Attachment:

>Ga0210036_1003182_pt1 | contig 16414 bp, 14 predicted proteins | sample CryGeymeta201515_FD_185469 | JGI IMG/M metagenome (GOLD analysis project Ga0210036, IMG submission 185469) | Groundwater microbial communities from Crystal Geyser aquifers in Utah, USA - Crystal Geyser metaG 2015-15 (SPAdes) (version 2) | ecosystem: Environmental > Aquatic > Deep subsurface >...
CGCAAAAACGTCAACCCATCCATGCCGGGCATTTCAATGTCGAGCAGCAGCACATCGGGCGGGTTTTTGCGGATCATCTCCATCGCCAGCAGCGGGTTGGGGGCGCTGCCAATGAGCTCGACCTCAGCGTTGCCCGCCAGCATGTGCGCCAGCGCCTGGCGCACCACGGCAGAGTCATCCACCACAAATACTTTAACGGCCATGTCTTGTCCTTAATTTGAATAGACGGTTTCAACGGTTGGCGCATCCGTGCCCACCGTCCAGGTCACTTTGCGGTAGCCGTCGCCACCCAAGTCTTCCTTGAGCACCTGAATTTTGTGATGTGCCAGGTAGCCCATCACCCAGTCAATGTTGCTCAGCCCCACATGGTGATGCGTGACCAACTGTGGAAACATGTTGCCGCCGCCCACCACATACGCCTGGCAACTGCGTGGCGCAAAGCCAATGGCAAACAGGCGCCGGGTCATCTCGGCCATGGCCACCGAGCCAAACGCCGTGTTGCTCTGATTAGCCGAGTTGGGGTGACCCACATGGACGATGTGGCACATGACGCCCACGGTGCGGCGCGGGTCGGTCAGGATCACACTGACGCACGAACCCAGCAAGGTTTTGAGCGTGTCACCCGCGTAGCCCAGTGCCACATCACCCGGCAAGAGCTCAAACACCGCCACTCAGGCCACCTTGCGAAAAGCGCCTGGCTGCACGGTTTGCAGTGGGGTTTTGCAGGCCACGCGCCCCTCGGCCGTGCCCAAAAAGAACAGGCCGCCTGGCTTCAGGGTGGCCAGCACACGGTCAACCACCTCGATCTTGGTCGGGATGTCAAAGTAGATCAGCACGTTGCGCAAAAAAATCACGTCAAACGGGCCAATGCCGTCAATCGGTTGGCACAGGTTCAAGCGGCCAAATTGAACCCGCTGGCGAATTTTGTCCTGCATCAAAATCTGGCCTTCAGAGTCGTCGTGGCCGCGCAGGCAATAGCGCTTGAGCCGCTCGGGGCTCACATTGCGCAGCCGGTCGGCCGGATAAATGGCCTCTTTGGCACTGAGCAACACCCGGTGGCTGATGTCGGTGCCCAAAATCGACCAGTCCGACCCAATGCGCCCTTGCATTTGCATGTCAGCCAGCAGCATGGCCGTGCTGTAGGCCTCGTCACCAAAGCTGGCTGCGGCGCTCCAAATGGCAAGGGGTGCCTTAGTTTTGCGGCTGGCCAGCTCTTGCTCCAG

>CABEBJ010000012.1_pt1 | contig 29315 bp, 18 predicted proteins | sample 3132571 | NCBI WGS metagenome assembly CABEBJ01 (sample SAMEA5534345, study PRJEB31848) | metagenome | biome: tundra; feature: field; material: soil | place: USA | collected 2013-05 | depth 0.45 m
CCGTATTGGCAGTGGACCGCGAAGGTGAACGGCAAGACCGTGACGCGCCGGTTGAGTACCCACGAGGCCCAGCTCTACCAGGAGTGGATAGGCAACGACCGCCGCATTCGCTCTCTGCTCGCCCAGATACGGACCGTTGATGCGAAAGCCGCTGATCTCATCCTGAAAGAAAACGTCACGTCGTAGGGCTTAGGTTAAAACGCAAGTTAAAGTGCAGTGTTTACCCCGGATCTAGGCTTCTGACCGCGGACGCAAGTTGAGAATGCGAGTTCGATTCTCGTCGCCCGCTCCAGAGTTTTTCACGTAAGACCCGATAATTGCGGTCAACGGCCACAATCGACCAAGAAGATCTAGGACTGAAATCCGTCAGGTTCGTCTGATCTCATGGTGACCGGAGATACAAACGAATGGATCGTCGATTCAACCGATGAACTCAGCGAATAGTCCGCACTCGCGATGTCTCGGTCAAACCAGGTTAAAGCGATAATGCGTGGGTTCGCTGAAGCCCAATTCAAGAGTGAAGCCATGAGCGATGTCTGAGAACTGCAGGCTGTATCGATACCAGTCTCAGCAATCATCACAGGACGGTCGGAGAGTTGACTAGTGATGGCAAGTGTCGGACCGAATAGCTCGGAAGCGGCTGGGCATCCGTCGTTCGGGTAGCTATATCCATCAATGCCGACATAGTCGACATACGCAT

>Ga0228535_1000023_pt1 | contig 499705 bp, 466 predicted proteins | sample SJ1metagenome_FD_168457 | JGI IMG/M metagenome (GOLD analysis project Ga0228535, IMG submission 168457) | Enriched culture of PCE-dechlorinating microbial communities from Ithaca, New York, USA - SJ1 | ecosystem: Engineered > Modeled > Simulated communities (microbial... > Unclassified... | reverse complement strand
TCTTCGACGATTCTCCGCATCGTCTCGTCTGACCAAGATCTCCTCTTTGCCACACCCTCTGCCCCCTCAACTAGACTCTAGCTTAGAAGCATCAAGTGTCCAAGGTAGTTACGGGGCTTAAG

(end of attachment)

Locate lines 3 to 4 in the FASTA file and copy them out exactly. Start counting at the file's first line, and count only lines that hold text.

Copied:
>CABEBJ010000012.1_pt1 | contig 29315 bp, 18 predicted proteins | sample 3132571 | NCBI WGS metagenome assembly CABEBJ01 (sample SAMEA5534345, study PRJEB31848) | metagenome | biome: tundra; feature: field; material: soil | place: USA | collected 2013-05 | depth 0.45 m
CCGTATTGGCAGTGGACCGCGAAGGTGAACGGCAAGACCGTGACGCGCCGGTTGAGTACCCACGAGGCCCAGCTCTACCAGGAGTGGATAGGCAACGACCGCCGCATTCGCTCTCTGCTCGCCCAGATACGGACCGTTGATGCGAAAGCCGCTGATCTCATCCTGAAAGAAAACGTCACGTCGTAGGGCTTAGGTTAAAACGCAAGTTAAAGTGCAGTGTTTACCCCGGATCTAGGCTTCTGACCGCGGACGCAAGTTGAGAATGCGAGTTCGATTCTCGTCGCCCGCTCCAGAGTTTTTCACGTAAGACCCGATAATTGCGGTCAACGGCCACAATCGACCAAGAAGATCTAGGACTGAAATCCGTCAGGTTCGTCTGATCTCATGGTGACCGGAGATACAAACGAATGGATCGTCGATTCAACCGATGAACTCAGCGAATAGTCCGCACTCGCGATGTCTCGGTCAAACCAGGTTAAAGCGATAATGCGTGGGTTCGCTGAAGCCCAATTCAAGAGTGAAGCCATGAGCGATGTCTGAGAACTGCAGGCTGTATCGATACCAGTCTCAGCAATCATCACAGGACGGTCGGAGAGTTGACTAGTGATGGCAAGTGTCGGACCGAATAGCTCGGAAGCGGCTGGGCATCCGTCGTTCGGGTAGCTATATCCATCAATGCCGACATAGTCGACATACGCAT